10 Things to Know About Your Garden Soil
Soil is the foundation and is key to the success of your garden. You can acheive strong results in a wide range of garden soil, although some soils are easier than others. The first important step is understanding the type of soil you have. Once you know this you can work on improving it so your garden is the best it can be.
1. Soil Test
A soil test is a great place to start when approaching a new gardening season--you will learn what the pH and nutrient levels are in your garden soil. The results of the soil test will help you then apply the correct nutrients to your garden and adjust pH levels, if necessary.
2. Soil pH
Soil pH is a measure of the acidity or alkalinity of your soil. Most plants perform best when the pH is between 5.5 to 6.5, although some plants are adapted to thrive in environments with lower or higher pH levels. The Dirt on Dirt – Basics has more information on soil pH and soil tests.
3. Soil Type
Soils come in a wide range of types, but are commonly grouped into a few main categories. Clay, sand and loam are the most common soil types. If your soil is loamy, you are likely a very happy gardener. Your soil has a nice balance of good drainage and water holding capacity and will be relatively easy to create a successful garden. Clay and sandy soils will need several amendments to help your garden thrive, but don’t despair--sandy and even clay soils have their good points. While most soils fall into these broad categories, there is a lot of variation within the categories.
4. Compost/Organic Matter
Up to now, we have been talking mostly about the science of soil and that may be a bit intimidating. Compost, on the other hand, is not at all intimidating. Compost is just organic matter, which is decomposed plants. Adding compost will improve your soil and make gardening easier for every single garden. You can make your own compost, find free or low-cost sources of compost (municipalities often have compost available) or buy compost in bags or in bulk at garden centers. Learn more about compost.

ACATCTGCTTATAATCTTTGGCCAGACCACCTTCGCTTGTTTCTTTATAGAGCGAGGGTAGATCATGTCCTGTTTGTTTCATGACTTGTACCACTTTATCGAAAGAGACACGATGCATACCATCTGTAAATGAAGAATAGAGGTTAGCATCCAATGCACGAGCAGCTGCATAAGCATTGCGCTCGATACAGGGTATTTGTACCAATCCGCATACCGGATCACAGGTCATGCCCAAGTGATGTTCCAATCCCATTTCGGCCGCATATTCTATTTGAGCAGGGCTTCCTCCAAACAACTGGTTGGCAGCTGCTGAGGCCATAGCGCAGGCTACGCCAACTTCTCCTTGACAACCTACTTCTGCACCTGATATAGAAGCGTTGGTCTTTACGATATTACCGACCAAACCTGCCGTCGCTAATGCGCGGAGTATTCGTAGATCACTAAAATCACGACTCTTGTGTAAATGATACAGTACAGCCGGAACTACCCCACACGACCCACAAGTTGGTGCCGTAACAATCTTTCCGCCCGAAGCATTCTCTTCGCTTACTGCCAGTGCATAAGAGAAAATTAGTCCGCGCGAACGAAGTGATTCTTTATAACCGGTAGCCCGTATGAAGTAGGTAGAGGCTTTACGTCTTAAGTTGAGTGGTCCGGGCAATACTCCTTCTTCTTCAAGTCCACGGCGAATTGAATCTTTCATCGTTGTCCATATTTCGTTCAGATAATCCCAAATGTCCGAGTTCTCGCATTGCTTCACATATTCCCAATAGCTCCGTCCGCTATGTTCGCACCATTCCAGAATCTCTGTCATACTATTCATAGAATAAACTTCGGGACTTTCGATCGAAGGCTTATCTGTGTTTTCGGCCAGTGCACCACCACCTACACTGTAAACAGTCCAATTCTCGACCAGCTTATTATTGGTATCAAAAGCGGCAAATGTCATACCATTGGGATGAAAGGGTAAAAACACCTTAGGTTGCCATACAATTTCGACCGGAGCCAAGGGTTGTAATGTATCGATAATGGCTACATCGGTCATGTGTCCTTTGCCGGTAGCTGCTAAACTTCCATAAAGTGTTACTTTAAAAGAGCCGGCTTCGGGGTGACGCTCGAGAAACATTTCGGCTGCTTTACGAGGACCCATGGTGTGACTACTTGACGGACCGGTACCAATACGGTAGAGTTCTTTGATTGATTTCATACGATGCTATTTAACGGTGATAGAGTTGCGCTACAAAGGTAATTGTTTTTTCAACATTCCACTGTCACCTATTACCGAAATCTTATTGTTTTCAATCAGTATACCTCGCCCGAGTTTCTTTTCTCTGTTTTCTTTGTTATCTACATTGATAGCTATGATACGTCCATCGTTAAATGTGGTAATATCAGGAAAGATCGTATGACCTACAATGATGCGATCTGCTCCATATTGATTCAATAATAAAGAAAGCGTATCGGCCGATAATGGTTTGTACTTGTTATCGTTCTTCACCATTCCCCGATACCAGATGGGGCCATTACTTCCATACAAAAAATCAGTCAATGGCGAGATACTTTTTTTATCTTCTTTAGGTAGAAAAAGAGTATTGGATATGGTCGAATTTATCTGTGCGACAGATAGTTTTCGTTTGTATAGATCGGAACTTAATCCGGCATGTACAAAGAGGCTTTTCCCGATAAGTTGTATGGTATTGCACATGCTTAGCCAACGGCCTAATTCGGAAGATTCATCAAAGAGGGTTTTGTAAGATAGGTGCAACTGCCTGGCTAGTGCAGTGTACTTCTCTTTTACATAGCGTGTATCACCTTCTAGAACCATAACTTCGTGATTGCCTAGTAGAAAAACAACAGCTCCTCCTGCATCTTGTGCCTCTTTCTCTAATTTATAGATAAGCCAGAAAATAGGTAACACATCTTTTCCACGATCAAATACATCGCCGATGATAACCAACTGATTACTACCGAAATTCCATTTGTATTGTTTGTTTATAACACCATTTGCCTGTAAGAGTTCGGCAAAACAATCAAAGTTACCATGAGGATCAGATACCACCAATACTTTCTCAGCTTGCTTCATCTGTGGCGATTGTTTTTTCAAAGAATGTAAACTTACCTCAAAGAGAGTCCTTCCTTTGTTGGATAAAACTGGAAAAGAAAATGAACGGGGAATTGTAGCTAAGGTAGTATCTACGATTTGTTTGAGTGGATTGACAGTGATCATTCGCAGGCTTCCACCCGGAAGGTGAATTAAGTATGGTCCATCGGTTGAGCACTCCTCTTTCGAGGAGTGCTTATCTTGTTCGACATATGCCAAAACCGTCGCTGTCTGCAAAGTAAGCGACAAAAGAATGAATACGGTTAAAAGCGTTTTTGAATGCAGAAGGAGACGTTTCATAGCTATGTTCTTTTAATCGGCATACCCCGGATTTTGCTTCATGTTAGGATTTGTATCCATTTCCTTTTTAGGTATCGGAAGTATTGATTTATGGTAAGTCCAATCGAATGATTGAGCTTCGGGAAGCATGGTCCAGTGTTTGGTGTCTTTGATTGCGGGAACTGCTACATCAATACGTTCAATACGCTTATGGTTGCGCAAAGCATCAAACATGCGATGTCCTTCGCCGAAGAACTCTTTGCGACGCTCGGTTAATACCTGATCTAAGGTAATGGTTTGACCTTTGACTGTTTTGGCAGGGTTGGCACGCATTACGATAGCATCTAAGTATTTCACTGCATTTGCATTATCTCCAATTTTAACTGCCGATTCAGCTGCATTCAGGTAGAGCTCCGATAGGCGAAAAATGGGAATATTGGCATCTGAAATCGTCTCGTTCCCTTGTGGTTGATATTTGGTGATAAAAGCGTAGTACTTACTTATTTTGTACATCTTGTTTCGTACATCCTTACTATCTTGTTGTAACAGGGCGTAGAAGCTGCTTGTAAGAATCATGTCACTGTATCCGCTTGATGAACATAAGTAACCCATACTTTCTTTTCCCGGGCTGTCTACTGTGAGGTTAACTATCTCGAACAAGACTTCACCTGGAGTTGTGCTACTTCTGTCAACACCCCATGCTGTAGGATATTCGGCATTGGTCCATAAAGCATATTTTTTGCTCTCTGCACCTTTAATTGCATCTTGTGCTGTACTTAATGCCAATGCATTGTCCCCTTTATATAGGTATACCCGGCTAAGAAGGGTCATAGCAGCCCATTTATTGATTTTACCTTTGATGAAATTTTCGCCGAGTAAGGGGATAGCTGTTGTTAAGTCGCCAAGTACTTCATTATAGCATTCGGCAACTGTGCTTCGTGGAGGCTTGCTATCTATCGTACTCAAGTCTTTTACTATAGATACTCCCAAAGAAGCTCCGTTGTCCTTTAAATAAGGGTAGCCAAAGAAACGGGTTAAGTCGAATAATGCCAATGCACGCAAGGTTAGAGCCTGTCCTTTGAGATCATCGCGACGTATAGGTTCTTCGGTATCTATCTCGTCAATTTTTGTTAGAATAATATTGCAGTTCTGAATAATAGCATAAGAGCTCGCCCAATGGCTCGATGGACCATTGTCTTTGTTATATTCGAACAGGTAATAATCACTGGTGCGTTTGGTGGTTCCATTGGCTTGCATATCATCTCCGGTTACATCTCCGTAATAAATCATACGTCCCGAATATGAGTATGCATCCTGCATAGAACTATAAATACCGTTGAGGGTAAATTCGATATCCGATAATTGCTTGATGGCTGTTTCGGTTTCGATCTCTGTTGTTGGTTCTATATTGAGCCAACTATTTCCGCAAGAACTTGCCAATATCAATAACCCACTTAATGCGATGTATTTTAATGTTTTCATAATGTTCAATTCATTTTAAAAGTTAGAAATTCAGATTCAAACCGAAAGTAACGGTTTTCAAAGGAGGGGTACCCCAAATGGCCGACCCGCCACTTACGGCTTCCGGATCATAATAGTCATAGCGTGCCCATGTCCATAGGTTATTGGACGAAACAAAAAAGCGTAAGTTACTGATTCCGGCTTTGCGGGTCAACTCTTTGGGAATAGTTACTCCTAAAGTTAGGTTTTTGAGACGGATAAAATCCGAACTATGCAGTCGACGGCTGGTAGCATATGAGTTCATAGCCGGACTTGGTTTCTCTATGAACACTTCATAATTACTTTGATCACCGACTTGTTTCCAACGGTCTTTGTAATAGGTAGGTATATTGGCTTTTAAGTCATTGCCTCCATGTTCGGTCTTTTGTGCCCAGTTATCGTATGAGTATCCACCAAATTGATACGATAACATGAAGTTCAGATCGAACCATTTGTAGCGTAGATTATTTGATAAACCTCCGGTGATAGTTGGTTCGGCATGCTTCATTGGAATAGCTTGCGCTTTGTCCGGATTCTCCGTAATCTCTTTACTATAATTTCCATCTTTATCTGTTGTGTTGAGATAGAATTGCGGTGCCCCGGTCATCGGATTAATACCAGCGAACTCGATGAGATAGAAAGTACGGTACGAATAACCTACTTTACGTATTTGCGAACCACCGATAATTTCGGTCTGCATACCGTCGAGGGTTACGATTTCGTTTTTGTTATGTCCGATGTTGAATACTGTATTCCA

5. Encourage Earthworms and Microorganisms
We can see soil, water and fertilizer at the top of our soil. What we can’t see is the ecosystem that exists just beneath the surface. Our soil it full of all kinds of organisms, and earthworms are one organism that we are all likely familiar with. We are likely less likely to think of insects, fungi and the good bacteria that are unseen in our soil. This army of organisms consume and breakdown organic matter, which releases the nutrients that plants utilize. These unseen garden heroes are what support your plants. To keep that underground ecosystem thriving avoid pesticides as much as possible and keep the soil moist.
6. Impact of Soil Type on Watering
The type of soil in your garden will affect how often and how much you need to water since different kinds of soil will absorb and hold different amounts of water. Clay soils, for instance will hold more water that plants can access over time but can also stay wet too long in some instances. This can lead to root issues. Sandy soils will allow water to drain very quickly, leaving soils to dry out much more quickly, which can mean watering quite often. Loam soils have a good balance of holding water and allowing drainage, which allows moisture availability over time, without keeping soil too wet.